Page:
The casual observer would believe that most Dr. Seuss books are filled with wonderful rhymes and pictures but that’s all. The casual observer, however, doesn’t realize that not only are Dr. Seuss childrens books filled with great drawings and colorful characters, but that they’re also filled with lessons for children to learn, and not just the same type of “always say please and thank you” lessons that most books for young children say, but lessons about life and social situations that can help children learn more about themselves and the world around them.
The Butter Book is a lesser known Dr. Seuss book that teaches children about intolerance and about how fighting can escalate quickly. It’s about the Yooks and the Zooks. A Zook grandfather tells his grandchild about how the Yooks butter their bread differently than the Zooks do. In The Butter Book , this causes a huge ruckus which starts with small things being thrown over the wall that separates the villages, and escalates to larger things being thrown across and slingshots being used to hurl things to the other side.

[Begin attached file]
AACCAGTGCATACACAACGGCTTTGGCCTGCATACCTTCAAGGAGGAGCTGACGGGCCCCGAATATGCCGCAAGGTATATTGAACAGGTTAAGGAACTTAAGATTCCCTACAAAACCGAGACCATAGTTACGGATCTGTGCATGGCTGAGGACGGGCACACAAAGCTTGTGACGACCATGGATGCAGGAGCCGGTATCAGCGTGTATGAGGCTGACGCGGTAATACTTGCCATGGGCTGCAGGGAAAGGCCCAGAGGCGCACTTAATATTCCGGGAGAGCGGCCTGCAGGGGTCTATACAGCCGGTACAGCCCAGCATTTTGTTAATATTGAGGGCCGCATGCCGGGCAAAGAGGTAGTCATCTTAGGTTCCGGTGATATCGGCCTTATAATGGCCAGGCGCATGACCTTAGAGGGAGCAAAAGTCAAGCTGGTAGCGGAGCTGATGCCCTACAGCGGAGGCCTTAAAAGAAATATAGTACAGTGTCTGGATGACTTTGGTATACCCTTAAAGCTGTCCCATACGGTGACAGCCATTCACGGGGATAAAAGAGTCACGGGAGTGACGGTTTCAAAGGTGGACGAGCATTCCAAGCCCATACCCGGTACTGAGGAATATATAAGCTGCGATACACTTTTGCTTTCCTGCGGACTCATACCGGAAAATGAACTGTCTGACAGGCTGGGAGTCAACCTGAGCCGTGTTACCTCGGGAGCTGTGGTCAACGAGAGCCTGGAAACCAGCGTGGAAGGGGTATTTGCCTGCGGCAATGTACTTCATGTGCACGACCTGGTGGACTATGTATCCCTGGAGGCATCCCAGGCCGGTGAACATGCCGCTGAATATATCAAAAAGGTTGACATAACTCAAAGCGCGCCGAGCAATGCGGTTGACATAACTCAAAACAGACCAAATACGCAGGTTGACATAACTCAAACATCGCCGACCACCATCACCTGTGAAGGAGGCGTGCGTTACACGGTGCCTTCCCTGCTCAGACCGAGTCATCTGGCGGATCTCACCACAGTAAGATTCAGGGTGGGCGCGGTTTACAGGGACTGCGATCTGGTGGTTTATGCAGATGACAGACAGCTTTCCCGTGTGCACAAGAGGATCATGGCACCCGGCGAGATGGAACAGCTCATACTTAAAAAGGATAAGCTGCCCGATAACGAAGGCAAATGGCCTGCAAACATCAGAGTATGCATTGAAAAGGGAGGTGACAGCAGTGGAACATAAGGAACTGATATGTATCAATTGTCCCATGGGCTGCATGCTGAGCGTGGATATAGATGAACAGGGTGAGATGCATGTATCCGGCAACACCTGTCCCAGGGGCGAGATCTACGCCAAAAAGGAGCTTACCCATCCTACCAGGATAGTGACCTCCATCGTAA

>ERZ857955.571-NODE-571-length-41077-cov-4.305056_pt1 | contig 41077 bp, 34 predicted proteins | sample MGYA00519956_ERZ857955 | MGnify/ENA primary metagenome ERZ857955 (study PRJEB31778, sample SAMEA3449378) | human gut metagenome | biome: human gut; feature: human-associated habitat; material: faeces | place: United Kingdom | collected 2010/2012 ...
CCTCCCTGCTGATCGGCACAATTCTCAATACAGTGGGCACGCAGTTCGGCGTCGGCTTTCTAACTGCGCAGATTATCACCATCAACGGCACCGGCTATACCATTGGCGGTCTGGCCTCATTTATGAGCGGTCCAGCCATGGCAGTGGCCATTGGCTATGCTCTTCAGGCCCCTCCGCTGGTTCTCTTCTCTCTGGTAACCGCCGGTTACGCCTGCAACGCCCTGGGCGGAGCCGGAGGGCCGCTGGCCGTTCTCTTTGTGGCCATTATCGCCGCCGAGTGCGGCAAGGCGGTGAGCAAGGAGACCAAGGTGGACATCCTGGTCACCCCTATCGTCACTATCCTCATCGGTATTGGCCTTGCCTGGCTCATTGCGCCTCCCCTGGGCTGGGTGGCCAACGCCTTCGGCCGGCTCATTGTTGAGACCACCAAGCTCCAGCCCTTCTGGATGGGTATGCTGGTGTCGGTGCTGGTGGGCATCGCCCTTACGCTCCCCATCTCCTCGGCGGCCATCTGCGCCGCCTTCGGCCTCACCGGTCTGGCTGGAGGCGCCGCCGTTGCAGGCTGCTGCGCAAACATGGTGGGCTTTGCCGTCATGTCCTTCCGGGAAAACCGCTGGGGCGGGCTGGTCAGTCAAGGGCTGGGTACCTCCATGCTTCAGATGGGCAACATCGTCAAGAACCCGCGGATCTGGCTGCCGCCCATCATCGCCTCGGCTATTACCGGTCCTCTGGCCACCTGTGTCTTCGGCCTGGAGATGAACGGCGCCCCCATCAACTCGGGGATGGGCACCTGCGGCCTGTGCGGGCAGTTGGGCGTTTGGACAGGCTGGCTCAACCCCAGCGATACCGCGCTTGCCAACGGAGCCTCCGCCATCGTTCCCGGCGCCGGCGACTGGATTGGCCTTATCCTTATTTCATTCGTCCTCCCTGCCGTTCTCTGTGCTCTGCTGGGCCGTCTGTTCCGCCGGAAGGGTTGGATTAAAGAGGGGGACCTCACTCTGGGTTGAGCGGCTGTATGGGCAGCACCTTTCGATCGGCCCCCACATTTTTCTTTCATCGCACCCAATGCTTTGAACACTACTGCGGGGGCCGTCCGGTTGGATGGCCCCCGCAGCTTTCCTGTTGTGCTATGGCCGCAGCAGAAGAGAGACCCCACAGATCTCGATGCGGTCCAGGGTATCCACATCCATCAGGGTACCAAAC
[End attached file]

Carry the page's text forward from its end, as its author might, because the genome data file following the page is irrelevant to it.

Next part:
While The Butter Book doesn’t end the same way in many Dr. Seuss books, it does give children some room to think. The unique, leave-you-hanging ending allows children to come up with their own interpretation as to what will happen between the villages, and opens the door for parents to talk to their children about how violence is never the answer, especially when the violence starts over something as silly as buttered bread.